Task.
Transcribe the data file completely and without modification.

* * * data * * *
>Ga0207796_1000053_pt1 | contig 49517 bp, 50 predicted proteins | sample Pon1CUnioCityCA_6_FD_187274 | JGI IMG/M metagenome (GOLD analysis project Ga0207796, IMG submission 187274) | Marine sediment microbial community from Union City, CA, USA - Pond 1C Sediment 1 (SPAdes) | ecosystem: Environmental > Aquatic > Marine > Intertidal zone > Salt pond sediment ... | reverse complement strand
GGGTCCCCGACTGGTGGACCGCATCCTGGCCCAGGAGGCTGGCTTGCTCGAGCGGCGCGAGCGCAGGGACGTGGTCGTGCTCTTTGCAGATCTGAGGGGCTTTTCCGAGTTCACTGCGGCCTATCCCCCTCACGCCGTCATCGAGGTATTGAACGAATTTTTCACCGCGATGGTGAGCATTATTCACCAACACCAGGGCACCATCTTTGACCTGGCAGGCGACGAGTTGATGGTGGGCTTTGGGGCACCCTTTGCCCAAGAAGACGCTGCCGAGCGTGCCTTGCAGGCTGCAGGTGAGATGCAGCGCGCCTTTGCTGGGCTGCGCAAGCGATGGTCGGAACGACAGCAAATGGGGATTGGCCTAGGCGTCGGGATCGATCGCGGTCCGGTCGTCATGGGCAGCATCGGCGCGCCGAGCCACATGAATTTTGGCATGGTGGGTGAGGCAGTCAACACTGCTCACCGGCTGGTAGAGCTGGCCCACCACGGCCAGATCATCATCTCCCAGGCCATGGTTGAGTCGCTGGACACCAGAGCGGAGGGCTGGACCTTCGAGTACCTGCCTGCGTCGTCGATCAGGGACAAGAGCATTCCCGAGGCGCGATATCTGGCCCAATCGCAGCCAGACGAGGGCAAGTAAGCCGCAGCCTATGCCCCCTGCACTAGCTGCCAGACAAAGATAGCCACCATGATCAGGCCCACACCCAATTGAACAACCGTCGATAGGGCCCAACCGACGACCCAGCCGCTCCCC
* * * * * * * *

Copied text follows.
>Ga0207796_1000053_pt1 | contig 49517 bp, 50 predicted proteins | sample Pon1CUnioCityCA_6_FD_187274 | JGI IMG/M metagenome (GOLD analysis project Ga0207796, IMG submission 187274) | Marine sediment microbial community from Union City, CA, USA - Pond 1C Sediment 1 (SPAdes) | ecosystem: Environmental > Aquatic > Marine > Intertidal zone > Salt pond sediment ... | reverse complement strand
GGGTCCCCGACTGGTGGACCGCATCCTGGCCCAGGAGGCTGGCTTGCTCGAGCGGCGCGAGCGCAGGGACGTGGTCGTGCTCTTTGCAGATCTGAGGGGCTTTTCCGAGTTCACTGCGGCCTATCCCCCTCACGCCGTCATCGAGGTATTGAACGAATTTTTCACCGCGATGGTGAGCATTATTCACCAACACCAGGGCACCATCTTTGACCTGGCAGGCGACGAGTTGATGGTGGGCTTTGGGGCACCCTTTGCCCAAGAAGACGCTGCCGAGCGTGCCTTGCAGGCTGCAGGTGAGATGCAGCGCGCCTTTGCTGGGCTGCGCAAGCGATGGTCGGAACGACAGCAAATGGGGATTGGCCTAGGCGTCGGGATCGATCGCGGTCCGGTCGTCATGGGCAGCATCGGCGCGCCGAGCCACATGAATTTTGGCATGGTGGGTGAGGCAGTCAACACTGCTCACCGGCTGGTAGAGCTGGCCCACCACGGCCAGATCATCATCTCCCAGGCCATGGTTGAGTCGCTGGACACCAGAGCGGAGGGCTGGACCTTCGAGTACCTGCCTGCGTCGTCGATCAGGGACAAGAGCATTCCCGAGGCGCGATATCTGGCCCAATCGCAGCCAGACGAGGGCAAGTAAGCCGCAGCCTATGCCCCCTGCACTAGCTGCCAGACAAAGATAGCCACCATGATCAGGCCCACACCCAATTGAACAACCGTCGATAGGGCCCAACCGACGACCCAGCCGCTCCCC